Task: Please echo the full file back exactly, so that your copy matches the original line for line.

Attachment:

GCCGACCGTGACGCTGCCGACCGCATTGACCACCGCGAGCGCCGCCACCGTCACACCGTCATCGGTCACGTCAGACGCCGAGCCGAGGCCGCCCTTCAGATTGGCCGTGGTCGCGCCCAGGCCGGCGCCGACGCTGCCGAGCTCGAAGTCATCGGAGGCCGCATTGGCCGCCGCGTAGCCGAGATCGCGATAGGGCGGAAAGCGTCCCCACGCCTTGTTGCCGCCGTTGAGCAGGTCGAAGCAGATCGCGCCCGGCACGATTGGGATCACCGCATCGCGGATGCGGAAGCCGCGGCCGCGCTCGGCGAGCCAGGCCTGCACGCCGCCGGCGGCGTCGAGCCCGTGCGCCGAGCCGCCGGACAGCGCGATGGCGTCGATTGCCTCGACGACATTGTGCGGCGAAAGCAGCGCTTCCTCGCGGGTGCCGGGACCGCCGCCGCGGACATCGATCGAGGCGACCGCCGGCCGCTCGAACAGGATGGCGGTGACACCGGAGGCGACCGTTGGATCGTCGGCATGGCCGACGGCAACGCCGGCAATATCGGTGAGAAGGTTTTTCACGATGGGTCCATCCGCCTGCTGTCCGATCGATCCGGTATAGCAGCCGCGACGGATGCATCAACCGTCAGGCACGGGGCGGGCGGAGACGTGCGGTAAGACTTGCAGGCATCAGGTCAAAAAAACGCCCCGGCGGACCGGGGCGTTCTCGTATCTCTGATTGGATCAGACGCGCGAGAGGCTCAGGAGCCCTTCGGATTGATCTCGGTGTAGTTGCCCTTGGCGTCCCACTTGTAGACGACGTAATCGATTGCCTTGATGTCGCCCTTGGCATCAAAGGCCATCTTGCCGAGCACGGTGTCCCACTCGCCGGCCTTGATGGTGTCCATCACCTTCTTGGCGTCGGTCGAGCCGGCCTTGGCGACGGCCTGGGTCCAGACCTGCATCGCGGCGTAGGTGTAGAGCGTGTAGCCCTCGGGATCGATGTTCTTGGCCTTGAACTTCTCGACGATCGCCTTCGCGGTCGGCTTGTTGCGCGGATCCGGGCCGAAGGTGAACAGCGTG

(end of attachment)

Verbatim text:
GCCGACCGTGACGCTGCCGACCGCATTGACCACCGCGAGCGCCGCCACCGTCACACCGTCATCGGTCACGTCAGACGCCGAGCCGAGGCCGCCCTTCAGATTGGCCGTGGTCGCGCCCAGGCCGGCGCCGACGCTGCCGAGCTCGAAGTCATCGGAGGCCGCATTGGCCGCCGCGTAGCCGAGATCGCGATAGGGCGGAAAGCGTCCCCACGCCTTGTTGCCGCCGTTGAGCAGGTCGAAGCAGATCGCGCCCGGCACGATTGGGATCACCGCATCGCGGATGCGGAAGCCGCGGCCGCGCTCGGCGAGCCAGGCCTGCACGCCGCCGGCGGCGTCGAGCCCGTGCGCCGAGCCGCCGGACAGCGCGATGGCGTCGATTGCCTCGACGACATTGTGCGGCGAAAGCAGCGCTTCCTCGCGGGTGCCGGGACCGCCGCCGCGGACATCGATCGAGGCGACCGCCGGCCGCTCGAACAGGATGGCGGTGACACCGGAGGCGACCGTTGGATCGTCGGCATGGCCGACGGCAACGCCGGCAATATCGGTGAGAAGGTTTTTCACGATGGGTCCATCCGCCTGCTGTCCGATCGATCCGGTATAGCAGCCGCGACGGATGCATCAACCGTCAGGCACGGGGCGGGCGGAGACGTGCGGTAAGACTTGCAGGCATCAGGTCAAAAAAACGCCCCGGCGGACCGGGGCGTTCTCGTATCTCTGATTGGATCAGACGCGCGAGAGGCTCAGGAGCCCTTCGGATTGATCTCGGTGTAGTTGCCCTTGGCGTCCCACTTGTAGACGACGTAATCGATTGCCTTGATGTCGCCCTTGGCATCAAAGGCCATCTTGCCGAGCACGGTGTCCCACTCGCCGGCCTTGATGGTGTCCATCACCTTCTTGGCGTCGGTCGAGCCGGCCTTGGCGACGGCCTGGGTCCAGACCTGCATCGCGGCGTAGGTGTAGAGCGTGTAGCCCTCGGGATCGATGTTCTTGGCCTTGAACTTCTCGACGATCGCCTTCGCGGTCGGCTTGTTGCGCGGATCCGGGCCGAAGGTGAACAGCGTG